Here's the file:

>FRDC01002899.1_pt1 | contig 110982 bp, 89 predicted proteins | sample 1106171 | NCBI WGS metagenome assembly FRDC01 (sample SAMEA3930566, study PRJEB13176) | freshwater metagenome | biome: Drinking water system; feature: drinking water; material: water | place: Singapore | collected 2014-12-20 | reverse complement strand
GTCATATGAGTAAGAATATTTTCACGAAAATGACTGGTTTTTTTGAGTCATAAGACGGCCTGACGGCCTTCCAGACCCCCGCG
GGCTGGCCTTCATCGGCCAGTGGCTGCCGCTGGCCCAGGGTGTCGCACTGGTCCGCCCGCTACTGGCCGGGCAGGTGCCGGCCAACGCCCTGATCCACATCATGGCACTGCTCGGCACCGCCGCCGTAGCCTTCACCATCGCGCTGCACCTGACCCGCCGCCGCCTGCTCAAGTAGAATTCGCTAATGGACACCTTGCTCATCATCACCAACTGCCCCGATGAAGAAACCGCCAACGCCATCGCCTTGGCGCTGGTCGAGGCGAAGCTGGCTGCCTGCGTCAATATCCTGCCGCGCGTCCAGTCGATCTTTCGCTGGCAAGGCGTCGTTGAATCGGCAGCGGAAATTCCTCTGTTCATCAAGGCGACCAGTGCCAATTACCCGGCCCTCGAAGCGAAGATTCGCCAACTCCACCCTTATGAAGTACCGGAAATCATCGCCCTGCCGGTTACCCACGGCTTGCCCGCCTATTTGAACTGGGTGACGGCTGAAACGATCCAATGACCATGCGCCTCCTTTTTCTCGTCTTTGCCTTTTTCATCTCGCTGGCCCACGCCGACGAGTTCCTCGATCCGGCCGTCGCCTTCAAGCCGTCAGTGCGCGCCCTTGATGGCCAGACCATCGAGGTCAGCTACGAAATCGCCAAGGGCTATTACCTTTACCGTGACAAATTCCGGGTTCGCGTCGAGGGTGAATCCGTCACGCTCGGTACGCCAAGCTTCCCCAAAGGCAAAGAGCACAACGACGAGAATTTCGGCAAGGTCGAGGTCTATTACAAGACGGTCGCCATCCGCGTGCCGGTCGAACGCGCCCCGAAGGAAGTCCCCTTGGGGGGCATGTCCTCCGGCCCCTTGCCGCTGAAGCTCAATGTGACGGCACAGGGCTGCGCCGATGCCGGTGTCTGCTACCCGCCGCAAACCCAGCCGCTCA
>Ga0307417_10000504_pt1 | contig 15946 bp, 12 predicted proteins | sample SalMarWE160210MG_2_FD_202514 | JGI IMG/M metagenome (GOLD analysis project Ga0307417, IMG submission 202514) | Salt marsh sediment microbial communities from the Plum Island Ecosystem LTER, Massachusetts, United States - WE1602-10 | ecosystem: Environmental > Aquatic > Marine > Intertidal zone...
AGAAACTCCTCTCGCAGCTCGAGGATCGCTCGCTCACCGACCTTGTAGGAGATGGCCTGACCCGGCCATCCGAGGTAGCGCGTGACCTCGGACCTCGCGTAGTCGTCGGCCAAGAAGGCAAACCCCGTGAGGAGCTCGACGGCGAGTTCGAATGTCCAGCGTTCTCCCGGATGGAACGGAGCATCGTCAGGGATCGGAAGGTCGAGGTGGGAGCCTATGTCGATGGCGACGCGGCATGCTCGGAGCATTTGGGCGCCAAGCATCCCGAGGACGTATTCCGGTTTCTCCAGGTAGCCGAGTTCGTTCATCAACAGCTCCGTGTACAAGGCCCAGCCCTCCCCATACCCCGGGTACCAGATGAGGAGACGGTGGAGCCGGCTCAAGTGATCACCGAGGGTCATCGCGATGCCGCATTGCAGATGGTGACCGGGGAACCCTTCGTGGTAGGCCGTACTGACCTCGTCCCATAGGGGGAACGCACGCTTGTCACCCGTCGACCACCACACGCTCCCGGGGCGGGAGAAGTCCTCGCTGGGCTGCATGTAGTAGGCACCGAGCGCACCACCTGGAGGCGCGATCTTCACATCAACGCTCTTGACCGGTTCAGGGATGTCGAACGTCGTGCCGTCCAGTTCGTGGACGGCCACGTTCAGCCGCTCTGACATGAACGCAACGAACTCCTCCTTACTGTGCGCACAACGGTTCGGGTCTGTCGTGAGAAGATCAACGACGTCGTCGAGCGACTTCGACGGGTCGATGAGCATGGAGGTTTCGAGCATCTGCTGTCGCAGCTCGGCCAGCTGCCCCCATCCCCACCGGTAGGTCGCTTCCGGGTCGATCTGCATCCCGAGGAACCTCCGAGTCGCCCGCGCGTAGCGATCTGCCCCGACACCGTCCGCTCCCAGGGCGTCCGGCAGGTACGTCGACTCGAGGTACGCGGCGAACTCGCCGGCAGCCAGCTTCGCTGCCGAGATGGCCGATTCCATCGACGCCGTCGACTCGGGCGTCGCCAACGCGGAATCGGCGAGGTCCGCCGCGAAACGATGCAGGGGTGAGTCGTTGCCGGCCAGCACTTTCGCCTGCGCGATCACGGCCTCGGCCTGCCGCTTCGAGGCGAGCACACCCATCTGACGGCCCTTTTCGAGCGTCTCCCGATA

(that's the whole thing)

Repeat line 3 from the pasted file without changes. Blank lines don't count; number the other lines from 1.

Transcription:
GGCTGGCCTTCATCGGCCAGTGGCTGCCGCTGGCCCAGGGTGTCGCACTGGTCCGCCCGCTACTGGCCGGGCAGGTGCCGGCCAACGCCCTGATCCACATCATGGCACTGCTCGGCACCGCCGCCGTAGCCTTCACCATCGCGCTGCACCTGACCCGCCGCCGCCTGCTCAAGTAGAATTCGCTAATGGACACCTTGCTCATCATCACCAACTGCCCCGATGAAGAAACCGCCAACGCCATCGCCTTGGCGCTGGTCGAGGCGAAGCTGGCTGCCTGCGTCAATATCCTGCCGCGCGTCCAGTCGATCTTTCGCTGGCAAGGCGTCGTTGAATCGGCAGCGGAAATTCCTCTGTTCATCAAGGCGACCAGTGCCAATTACCCGGCCCTCGAAGCGAAGATTCGCCAACTCCACCCTTATGAAGTACCGGAAATCATCGCCCTGCCGGTTACCCACGGCTTGCCCGCCTATTTGAACTGGGTGACGGCTGAAACGATCCAATGACCATGCGCCTCCTTTTTCTCGTCTTTGCCTTTTTCATCTCGCTGGCCCACGCCGACGAGTTCCTCGATCCGGCCGTCGCCTTCAAGCCGTCAGTGCGCGCCCTTGATGGCCAGACCATCGAGGTCAGCTACGAAATCGCCAAGGGCTATTACCTTTACCGTGACAAATTCCGGGTTCGCGTCGAGGGTGAATCCGTCACGCTCGGTACGCCAAGCTTCCCCAAAGGCAAAGAGCACAACGACGAGAATTTCGGCAAGGTCGAGGTCTATTACAAGACGGTCGCCATCCGCGTGCCGGTCGAACGCGCCCCGAAGGAAGTCCCCTTGGGGGGCATGTCCTCCGGCCCCTTGCCGCTGAAGCTCAATGTGACGGCACAGGGCTGCGCCGATGCCGGTGTCTGCTACCCGCCGCAAACCCAGCCGCTCA